Labor is prior to and independent of capital. Capital is only the fruit of labor, and could never have existed if labor had not first existed. Labor is the superior of capital, and deserves much the higher consideration. Capital has its rights, which are as worthy of protection as any other rights. Nor is it denied that there is, and probably always will be, a relation between labor and capital producing mutual benefits. The error is in assuming that the whole labor of community exists within that relation. A few men own capital, and that few avoid labor themselves, and with their capital hire or buy another few to labor for them. A large majority belong to neither class--neither work for others nor have others working for them. In most of the Southern States a majority of the whole people of all colors are neither slaves nor masters, while in the Northern a large majority are neither hirers nor hired. Men, with their families--wives, sons, and daughters--work for themselves on their farms, in their houses, and in their shops, taking the whole product to themselves, and asking no favors of capital on the one hand nor of hired laborers or slaves on the other. It is not forgotten that a considerable number of persons mingle their own labor with capital; that is, they labor with their own hands and also buy or hire others to labor for them; but this is only a mixed and not a distinct class. No principle stated is disturbed by the existence of this mixed class.
Again, as has already been said, there is not of necessity any such thing as the free hired laborer being fixed to that condition for life. Many independent men everywhere in these States a few years back in their lives were hired laborers. The prudent, penniless beginner in the world labors for wages awhile, saves a surplus with which to buy tools or land for himself, then labors on his own account another while, and at length hires another new beginner to help him. This is the just and generous and prosperous system which opens the way to all, gives hope to all, and consequent energy and progress and improvement of condition to all.
A generous and prosperous system. Opens the way to all. Gives Hope to all. Gives energy and progress to all. This conclusion to a drab and boring recitation of the facts and figures of 1861 gives a clearer understanding of who Lincoln was thinking of when he stated in the Gettysburg Address:
...that we here highly resolve that these dead shall not have died in vain—that this nation, under God, shall have a new birth of freedom, and that government of the people, by the people, for the people, shall not perish from the earth.
When Franklin strode from Constitutional Hall after the drafting of our Constitution, he gave a quizzical statement to the question of what the form of government was. Famously he said, we have a Republic, if we can keep it. Jefferson and Jackson warned against the moneyed corporations (Big Capital) taking it from us. Lincoln likewise gives us a similar admonition:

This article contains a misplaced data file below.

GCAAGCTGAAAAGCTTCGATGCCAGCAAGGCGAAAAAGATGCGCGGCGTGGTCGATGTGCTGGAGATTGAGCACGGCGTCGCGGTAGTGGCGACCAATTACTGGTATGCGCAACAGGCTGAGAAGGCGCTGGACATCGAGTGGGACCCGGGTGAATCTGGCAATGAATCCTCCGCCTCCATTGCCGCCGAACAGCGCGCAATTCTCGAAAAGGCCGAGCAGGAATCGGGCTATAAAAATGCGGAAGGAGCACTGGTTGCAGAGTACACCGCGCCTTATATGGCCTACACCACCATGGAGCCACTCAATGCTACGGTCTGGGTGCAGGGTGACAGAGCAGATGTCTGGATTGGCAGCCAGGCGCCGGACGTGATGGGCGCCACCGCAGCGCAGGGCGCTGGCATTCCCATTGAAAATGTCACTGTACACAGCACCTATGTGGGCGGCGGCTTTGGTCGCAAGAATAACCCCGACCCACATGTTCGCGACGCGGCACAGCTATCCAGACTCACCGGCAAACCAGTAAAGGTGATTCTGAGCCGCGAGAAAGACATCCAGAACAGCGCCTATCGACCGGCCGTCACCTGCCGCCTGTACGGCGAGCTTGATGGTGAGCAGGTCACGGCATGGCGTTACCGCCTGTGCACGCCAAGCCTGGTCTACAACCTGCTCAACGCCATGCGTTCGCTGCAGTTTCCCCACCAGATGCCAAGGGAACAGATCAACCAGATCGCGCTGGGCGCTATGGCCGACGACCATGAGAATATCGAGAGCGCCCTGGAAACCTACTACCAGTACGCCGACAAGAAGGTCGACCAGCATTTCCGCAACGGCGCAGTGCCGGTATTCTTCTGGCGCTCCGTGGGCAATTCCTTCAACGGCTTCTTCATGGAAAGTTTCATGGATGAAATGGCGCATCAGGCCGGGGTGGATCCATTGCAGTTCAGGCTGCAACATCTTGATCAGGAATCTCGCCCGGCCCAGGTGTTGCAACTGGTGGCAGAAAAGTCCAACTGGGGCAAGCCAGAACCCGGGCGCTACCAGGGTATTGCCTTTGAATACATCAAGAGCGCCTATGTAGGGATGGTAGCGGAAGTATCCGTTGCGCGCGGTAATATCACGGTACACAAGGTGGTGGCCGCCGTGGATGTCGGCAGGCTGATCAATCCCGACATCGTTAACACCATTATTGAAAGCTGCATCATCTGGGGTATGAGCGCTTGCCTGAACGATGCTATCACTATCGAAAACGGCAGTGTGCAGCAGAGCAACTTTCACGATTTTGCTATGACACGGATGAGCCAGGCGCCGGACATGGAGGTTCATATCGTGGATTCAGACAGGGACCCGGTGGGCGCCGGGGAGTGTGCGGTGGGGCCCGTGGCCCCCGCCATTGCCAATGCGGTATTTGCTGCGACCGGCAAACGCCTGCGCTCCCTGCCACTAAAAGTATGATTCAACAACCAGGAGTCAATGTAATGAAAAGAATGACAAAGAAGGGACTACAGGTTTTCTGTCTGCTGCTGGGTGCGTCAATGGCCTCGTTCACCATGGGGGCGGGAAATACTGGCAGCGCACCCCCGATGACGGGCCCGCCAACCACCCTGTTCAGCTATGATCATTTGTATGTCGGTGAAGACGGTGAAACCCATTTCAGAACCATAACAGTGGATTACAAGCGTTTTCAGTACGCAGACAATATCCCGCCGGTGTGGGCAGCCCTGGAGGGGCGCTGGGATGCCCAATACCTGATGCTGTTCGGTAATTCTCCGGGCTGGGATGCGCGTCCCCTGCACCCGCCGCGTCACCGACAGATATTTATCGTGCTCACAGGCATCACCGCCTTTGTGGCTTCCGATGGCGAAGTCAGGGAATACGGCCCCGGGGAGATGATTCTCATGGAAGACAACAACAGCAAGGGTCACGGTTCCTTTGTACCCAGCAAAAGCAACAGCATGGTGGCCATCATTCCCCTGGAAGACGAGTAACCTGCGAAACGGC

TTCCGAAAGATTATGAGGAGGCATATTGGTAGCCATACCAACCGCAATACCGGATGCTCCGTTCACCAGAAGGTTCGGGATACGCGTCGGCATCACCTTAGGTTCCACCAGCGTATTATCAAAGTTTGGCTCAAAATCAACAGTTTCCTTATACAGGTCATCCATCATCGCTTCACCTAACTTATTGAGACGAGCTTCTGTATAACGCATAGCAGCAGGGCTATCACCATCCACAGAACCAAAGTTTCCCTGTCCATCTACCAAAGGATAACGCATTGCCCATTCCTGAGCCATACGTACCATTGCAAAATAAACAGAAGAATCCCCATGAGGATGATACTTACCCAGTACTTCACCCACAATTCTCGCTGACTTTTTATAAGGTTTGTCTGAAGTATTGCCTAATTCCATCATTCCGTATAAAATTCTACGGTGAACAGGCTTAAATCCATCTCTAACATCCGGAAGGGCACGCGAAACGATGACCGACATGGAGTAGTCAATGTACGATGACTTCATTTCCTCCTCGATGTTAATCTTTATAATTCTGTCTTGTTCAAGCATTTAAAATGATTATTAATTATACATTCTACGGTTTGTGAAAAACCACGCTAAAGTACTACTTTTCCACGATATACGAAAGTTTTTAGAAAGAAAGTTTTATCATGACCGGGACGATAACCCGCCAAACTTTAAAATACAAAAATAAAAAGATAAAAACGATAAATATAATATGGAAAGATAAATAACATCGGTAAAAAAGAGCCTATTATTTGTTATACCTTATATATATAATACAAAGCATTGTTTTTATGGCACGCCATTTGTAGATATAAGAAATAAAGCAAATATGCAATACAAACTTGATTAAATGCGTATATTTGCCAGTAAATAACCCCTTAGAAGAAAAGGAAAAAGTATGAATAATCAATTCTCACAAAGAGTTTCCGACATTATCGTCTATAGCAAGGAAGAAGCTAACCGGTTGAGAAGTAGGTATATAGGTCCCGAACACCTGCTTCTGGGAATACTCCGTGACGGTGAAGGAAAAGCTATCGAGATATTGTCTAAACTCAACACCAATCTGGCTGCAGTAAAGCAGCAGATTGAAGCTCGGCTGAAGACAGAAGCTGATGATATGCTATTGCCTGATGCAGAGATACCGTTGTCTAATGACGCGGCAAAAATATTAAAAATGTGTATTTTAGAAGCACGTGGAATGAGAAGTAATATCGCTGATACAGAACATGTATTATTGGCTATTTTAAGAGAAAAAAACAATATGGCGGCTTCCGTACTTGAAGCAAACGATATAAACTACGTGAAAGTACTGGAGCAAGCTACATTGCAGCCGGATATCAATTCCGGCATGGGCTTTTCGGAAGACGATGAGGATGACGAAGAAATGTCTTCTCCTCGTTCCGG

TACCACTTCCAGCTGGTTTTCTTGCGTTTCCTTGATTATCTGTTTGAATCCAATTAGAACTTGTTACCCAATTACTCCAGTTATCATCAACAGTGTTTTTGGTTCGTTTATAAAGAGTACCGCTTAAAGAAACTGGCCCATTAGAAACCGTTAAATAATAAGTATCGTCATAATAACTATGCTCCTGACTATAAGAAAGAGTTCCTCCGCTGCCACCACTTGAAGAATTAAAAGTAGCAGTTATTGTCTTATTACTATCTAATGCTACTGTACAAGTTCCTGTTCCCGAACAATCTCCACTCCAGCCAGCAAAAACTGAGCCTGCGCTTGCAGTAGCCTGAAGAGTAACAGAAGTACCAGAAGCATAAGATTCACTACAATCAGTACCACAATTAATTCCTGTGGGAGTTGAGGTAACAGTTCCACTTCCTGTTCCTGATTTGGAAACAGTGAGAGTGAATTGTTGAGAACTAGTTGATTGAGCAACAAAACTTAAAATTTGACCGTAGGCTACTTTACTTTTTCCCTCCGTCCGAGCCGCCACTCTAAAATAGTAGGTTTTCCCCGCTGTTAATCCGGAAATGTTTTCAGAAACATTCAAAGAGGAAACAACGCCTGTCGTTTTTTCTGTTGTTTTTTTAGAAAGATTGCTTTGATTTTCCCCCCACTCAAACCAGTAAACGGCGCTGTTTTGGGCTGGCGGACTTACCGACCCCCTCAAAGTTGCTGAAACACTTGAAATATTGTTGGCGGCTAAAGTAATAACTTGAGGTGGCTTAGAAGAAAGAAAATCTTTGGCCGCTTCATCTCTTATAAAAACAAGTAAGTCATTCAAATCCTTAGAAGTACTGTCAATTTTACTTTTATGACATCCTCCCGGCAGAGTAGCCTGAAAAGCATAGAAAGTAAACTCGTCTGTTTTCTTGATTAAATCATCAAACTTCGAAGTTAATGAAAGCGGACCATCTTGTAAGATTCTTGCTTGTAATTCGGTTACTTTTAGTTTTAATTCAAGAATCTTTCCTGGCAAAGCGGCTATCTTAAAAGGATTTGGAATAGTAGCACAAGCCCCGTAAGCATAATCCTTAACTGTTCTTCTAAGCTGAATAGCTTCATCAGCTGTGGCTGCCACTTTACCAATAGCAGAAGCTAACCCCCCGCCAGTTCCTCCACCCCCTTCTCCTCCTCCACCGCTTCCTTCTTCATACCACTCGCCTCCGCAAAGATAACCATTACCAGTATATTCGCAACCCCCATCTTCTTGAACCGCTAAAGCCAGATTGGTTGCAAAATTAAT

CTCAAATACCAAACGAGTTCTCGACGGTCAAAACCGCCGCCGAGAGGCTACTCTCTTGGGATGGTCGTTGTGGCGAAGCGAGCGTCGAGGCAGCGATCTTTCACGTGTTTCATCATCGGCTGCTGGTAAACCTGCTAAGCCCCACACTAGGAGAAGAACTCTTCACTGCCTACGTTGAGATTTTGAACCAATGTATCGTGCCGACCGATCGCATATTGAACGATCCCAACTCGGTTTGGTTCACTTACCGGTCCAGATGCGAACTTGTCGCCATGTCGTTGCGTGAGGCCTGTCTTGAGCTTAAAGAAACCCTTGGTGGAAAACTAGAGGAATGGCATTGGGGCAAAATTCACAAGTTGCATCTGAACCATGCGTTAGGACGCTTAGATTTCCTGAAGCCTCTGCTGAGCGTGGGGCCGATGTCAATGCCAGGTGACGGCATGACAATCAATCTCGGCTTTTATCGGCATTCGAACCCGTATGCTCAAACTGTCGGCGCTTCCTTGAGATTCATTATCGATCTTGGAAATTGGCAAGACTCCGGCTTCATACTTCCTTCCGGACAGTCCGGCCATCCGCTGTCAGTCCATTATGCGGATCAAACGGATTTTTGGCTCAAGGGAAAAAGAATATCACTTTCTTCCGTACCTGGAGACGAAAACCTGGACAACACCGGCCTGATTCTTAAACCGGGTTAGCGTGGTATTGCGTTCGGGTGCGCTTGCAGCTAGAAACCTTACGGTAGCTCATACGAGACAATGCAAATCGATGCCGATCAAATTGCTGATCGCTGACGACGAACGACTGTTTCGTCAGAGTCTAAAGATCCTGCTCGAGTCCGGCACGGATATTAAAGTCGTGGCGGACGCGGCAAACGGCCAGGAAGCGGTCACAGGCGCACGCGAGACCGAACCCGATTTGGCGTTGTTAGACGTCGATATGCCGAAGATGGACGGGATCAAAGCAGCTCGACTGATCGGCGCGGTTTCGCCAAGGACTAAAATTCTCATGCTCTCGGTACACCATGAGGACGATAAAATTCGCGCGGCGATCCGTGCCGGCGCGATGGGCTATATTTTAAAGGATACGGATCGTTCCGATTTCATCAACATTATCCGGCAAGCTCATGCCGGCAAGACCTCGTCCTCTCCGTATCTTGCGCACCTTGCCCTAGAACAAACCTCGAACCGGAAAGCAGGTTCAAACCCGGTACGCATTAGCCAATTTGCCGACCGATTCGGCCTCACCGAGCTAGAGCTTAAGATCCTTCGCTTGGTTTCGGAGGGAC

No men living are more worthy to be trusted than those who toil up from poverty; none less inclined to take or touch aught which they have not honestly earned. Let them beware of surrendering a political power which they already possess, and which if surrendered will surely be used to close the door of advancement against such as they and to fix new disabilities and burdens upon them till all of liberty shall be lost.
To be clear, Lincoln did not seem to be advocating for another system other than capitalism. He is re-ordering the priorities of government toward labor and away from capital. Although he surely would have been aware of Karl Marx and may have been sympathetic to Marx, he was no Marxist.
This closing segment of the First Inaugural Address was actually an excerpt from his famous speech given at the Wisconsin State Fair. In that speech, Lincoln adds to his certainty of labor supremacy the notion that labor must be educated. Here he seems to crafting a forward to the great John Dewey's masterpiece Democracy and Education:
The thought recurs that education -- cultivated thought -- can best be combined with agricultural labor, or any labor, on the principle of thorough work -- that careless, half performed, slovenly work, makes no place for such combination. And thorough work, again, renders sufficient, the smallest quantity of ground to each man. And this again, conforms to what must occur in a world less inclined to wars, and more devoted to the arts of peace, than heretofore. Population must increase rapidly -- more rapidly than in former times -- and ere long the most valuable of all arts, will be the art of deriving a comfortable subsistence from the smallest area of soil. No community whose every member possesses this art, can ever be the victim of oppression of any of its forms. Such community will be alike independent of crowned-kings, money-kings, and land-kings.
Throughout American History there has been a Progressive spirit that has been ingrained in us despite the constant efforts of Elite Preservationists to squelch that yearning. That spirit flowed from Paine to Lincoln and today we find this spirit in resurgence by the Occupy Movement and the Presidential Campaigns of Bernie Sanders and others.
With these closing words by Lincoln in his First Inaugural Address we are able to see the essence of our long political struggle. Lincoln is telling us in plain unequivocal speech who our political enemy is and who that enemy will be henceforward. This is our fight. It is the old fight.
It is ours to win.